Look to the farmer’s market this Fourth

Published 6:38 pm Friday, July 2, 2010

We went to a small, new-to-us farmer’s market this morning trying to decide what to cook for the Fourth of July. The small markets are so full of those pretty vegetables this time of year. I have never seen such good-looking tomatoes, squash, eggplant, cucumbers, green beans and corn. The markets today are getting more organic produce such as eggs, poultry, meat and usually local caught seafood. Today’s market had a lady selling old-fashioned roses and her home baked bread, made with local products (even the sugar is local! We were in sugar producing country.). A new vendor was selling pastured chickens. He was a young man very into pastured meat products so he knew about our Devon as being good on grass. It makes me happy to see so many of these markets flourishing. It means more people are trying to eat local and healthier. Not all of the produce in the markets is local, or organic, but you can ask the vendor if he grew it and how. One day we would like to be selling grass-fed beef, but with only three cows (two cows and a bull), we have a little ways to go!

I decided to go with a red, white and blue theme with my sides for the Fourth of July. Everyone will be grilling something. I usually just grill some hamburgers. A beautiful red tomato salad should be the colorful beginning of the meal. Corn can be grilled with the hamburger, but spiced up with some herbs. The blue just had to be my dessert of blueberry cobbler topped off with whipped cream or ice cream.

Enjoy your day with an easy menu! Happy Fourth of July!

Try cherry tomatoes for a change. They are sweeter in the summer and are an excellent source of Vitamin C and lycopene, an antioxidant that studies say may help lower the risk of prostrate, lung, and stomach cancers. This recipe was taken from Bon Appétit, July 2010:

Bacon, Lettuce and Cherry Tomato Salad

with Aioli Dressing

6 servings

5 ounces applewood-smoked bacon (about 6 slices)

12 cups torn romaine lettuce (from 1 large head: about 13 ounces)

8 ounces cherry tomatoes, grape tomatoes, and/or pear tomatoes, halved

1 garlic clove, pressed

3 tablespoons mayonnaise

1 ½ tablespoons white wine vinegar

Cook bacon in large skillet over medium heat until crisp; transfer to paper towels. Crumble bacon coarsely. Pour off all but 1 tablespoon drippings from skillet; reserve skillet.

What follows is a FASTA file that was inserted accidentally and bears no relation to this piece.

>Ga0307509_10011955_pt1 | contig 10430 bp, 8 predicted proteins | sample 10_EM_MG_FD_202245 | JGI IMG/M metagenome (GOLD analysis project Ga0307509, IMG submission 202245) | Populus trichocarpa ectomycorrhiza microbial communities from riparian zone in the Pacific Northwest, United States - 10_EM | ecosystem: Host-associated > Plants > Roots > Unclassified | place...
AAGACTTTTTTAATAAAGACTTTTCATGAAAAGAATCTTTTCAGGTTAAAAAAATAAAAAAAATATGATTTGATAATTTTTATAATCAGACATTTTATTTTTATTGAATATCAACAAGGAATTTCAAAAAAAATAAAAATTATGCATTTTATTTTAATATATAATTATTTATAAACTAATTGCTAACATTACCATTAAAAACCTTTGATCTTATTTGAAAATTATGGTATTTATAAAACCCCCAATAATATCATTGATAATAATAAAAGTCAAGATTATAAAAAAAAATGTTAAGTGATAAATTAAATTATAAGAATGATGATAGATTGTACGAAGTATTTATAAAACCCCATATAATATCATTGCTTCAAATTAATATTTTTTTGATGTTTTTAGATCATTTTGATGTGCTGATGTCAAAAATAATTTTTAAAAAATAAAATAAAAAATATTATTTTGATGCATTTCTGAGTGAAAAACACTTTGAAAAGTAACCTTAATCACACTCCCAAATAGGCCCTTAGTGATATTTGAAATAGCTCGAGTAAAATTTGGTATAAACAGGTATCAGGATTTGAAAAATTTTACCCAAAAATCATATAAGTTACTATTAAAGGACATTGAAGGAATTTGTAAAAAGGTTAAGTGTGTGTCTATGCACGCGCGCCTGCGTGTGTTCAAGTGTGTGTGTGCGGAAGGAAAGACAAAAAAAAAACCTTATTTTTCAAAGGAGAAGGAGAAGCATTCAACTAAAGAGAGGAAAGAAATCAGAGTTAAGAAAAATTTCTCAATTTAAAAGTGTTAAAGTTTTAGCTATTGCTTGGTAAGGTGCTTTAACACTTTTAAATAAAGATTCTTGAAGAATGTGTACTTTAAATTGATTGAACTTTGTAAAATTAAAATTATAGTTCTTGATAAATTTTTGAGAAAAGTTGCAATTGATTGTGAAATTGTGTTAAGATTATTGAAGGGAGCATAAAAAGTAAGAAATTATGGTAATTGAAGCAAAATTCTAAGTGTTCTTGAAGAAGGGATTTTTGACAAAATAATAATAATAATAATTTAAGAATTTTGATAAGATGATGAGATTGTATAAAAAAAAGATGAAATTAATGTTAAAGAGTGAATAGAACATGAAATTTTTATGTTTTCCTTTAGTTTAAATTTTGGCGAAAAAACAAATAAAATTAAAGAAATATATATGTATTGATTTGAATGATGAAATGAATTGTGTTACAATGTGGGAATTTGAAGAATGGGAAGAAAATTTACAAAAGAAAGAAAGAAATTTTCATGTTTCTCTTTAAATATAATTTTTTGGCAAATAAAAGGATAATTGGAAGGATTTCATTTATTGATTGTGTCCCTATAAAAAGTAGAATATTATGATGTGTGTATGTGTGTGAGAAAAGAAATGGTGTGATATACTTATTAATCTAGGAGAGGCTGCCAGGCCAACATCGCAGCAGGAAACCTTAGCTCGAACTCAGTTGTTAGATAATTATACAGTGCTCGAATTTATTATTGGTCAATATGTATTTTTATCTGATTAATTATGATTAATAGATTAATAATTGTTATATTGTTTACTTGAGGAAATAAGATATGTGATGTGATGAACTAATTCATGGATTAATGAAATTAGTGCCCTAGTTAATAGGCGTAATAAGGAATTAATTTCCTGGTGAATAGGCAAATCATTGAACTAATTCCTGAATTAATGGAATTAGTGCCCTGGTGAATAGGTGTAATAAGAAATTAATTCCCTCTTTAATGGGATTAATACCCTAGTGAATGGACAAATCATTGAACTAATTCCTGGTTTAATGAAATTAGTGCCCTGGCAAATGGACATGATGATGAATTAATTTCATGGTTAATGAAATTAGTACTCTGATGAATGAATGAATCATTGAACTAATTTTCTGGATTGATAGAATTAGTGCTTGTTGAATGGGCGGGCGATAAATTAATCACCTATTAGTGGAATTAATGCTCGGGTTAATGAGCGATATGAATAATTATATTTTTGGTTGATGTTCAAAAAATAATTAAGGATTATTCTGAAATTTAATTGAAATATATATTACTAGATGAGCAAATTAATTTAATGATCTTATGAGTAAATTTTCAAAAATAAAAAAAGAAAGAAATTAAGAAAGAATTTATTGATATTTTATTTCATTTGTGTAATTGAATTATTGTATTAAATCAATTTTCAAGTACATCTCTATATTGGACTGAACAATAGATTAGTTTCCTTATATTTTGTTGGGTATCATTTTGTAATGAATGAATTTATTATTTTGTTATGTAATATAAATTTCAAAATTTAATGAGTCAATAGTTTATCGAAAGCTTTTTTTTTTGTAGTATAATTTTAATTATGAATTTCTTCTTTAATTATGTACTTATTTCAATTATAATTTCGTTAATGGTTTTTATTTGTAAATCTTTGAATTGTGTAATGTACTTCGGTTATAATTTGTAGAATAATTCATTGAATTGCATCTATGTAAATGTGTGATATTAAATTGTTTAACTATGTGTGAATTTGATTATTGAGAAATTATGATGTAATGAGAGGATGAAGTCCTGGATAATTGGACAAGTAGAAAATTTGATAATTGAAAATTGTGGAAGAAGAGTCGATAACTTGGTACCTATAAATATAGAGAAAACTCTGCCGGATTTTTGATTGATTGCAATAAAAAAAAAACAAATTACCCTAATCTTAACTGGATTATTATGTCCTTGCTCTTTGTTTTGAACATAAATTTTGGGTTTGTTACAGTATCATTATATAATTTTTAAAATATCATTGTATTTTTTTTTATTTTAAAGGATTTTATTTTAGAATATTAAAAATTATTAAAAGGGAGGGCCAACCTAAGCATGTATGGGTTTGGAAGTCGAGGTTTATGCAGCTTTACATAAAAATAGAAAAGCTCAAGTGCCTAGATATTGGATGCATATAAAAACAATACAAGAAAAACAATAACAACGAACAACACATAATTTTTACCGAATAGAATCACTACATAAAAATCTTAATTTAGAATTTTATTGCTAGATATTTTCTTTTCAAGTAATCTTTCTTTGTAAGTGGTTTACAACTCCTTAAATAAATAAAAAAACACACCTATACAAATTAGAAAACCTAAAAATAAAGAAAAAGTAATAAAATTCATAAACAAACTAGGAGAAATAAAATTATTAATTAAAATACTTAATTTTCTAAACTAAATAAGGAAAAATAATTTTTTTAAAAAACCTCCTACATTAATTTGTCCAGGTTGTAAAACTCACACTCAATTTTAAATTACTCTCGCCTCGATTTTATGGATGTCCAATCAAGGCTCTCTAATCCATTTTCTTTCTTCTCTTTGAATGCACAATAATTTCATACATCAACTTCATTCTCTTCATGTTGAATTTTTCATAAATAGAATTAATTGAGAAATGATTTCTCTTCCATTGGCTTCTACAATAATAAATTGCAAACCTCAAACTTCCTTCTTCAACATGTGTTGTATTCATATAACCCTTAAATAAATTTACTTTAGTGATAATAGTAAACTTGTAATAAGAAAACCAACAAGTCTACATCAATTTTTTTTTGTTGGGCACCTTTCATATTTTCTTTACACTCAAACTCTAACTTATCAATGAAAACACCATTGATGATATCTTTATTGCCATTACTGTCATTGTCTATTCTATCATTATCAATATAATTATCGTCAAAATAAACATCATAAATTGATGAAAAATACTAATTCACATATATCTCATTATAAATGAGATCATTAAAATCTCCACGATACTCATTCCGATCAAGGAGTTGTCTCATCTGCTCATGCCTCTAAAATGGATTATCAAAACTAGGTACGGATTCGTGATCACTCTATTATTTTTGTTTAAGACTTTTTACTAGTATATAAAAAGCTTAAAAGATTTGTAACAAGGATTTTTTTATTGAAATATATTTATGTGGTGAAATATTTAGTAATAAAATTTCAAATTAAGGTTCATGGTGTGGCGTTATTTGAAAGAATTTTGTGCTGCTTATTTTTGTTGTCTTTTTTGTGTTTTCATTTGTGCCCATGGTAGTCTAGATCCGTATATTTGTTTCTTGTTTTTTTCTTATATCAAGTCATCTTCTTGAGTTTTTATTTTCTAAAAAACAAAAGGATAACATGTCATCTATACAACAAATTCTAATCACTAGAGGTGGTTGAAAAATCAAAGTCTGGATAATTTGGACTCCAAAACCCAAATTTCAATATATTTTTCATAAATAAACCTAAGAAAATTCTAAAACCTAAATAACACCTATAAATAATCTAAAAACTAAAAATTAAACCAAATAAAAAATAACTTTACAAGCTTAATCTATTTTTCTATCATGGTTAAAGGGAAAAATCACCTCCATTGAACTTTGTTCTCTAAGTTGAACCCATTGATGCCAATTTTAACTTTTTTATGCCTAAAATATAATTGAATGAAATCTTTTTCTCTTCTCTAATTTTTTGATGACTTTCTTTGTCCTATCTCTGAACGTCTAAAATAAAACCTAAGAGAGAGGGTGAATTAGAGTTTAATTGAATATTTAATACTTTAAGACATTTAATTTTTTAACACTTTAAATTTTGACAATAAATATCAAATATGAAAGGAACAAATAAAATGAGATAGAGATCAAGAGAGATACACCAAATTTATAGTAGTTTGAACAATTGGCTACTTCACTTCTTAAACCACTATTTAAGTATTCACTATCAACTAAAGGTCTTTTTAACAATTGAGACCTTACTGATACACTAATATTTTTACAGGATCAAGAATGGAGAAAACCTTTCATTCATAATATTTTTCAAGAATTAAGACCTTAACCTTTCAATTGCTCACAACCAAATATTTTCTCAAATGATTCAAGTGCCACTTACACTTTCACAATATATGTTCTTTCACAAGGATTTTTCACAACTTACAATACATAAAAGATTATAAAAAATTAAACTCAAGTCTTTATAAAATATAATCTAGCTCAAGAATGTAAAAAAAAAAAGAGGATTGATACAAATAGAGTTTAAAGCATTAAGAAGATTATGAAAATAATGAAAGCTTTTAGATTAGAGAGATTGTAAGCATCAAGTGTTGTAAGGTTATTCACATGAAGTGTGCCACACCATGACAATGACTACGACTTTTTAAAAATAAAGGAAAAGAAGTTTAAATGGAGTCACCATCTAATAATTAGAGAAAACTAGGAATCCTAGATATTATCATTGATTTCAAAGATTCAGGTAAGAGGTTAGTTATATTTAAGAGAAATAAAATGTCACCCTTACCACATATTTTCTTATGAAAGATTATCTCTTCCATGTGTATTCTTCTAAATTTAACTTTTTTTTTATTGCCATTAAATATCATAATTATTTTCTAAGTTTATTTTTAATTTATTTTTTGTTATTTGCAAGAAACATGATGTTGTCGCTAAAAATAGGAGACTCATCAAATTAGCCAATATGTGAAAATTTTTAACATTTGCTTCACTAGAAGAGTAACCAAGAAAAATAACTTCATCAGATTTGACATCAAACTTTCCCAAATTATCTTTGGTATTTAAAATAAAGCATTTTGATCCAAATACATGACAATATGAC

Place lettuce and tomatoes in large serving bowl. Heat bacon drippings in skillet over medium heat. Add garlic, mayonnaise and vinegar; whisk until blended, 30 to 40 seconds. Season dressing to taste with salt and pepper. Pour over lettuce and tomatoes and toss to coat. Sprinkle bacon over. Serve immediately.

Butter is not the villain in this corn recipe, but roasted garlic makes the creamy spread for the corn. This recipe was taken from Food and Wine, July 2010 issue:

Grilled Corn on the Cob with Roasted Garlic and Herbs

6 servings

2 heads of garlic

4 teaspoons extra-virgin olive oil

Finely grated zest of one lemon

1 tablespoon unsalted butter

¼ cup chopped cilantro

¼ chopped tarragon

Salt and freshly ground black pepper

6 large ears of corn, in the husks

Preheat the oven to 350 degrees. Cut off the top third of the garlic heads. Stand them cut side up on foil and drizzle with 1 teaspoon of oil. Wrap the garlic in the foil and bake for about an hour, until very soft. Squeeze the garlic into a bowl. Stir in the lemon zest, butter, cilantro, tarragon and the remaining 1 tablespoon of oil. Season with salt and pepper.

Light a grill. Peel back the corn husks, keeping them attached. Discard the silk. Spread the herbed garlic all over the corn. Fold back the husks back over the corn and tie the tops with string. Wrap the corn in foil.

Grill the corn over moderate heat, turning until the kernels feel tender, 15 minutes. Remove the foil. Grill the ears over moderately high heat, turning, until the husks are nicely charred, about five minutes, then serve.

I love using Martha Foose’s book, Screen Doors and Sweet Tea. She always has good southern recipes. Her blueberry cobbler is no exception.

Silent Shade Cobbler

5 cups fresh blueberries (They are in season now and are available in Andalusia at the Power Plant Marketplace.)

2 tablespoons fresh lemon juice

2 cups unbleached all-purpose flour

2 teaspoons baking powder

1 teaspoon salt

¼ teaspoon freshly grated nutmeg

¼ teaspoon ground mace

3 cups sugar

1 cup whole milk

5 tablespoons unsalted butter, softened

½ teaspoon vanilla extract

2 tablespoons cornstarch

1 ½ cups boiling water

Preheat the oven to 350 degrees.

Spread the blueberries in a 9 x 13-inch baking dish. Divide the lemon juice over the berries and set aside.

In a medium bowl, combine the flour, baking powder, ½ teaspoon of the salt, the nutmeg, mace, 1½ cups of the sugar, the milk, butter and vanilla. Spoon over the berries and spread in an even layer.

In a small bowl, combine the remaining 1½ cups sugar, the remaining ½ teaspoon salt, and the cornstarch. Sprinkle the mixture over the batter. Pour the boiling water evenly over the top of the cobbler. Poke a few holes down in the batter with the handle of a wooden spoon. Bake for one hour or until the top is golden brown, frosted and shiny. Serve warm or at room temperature.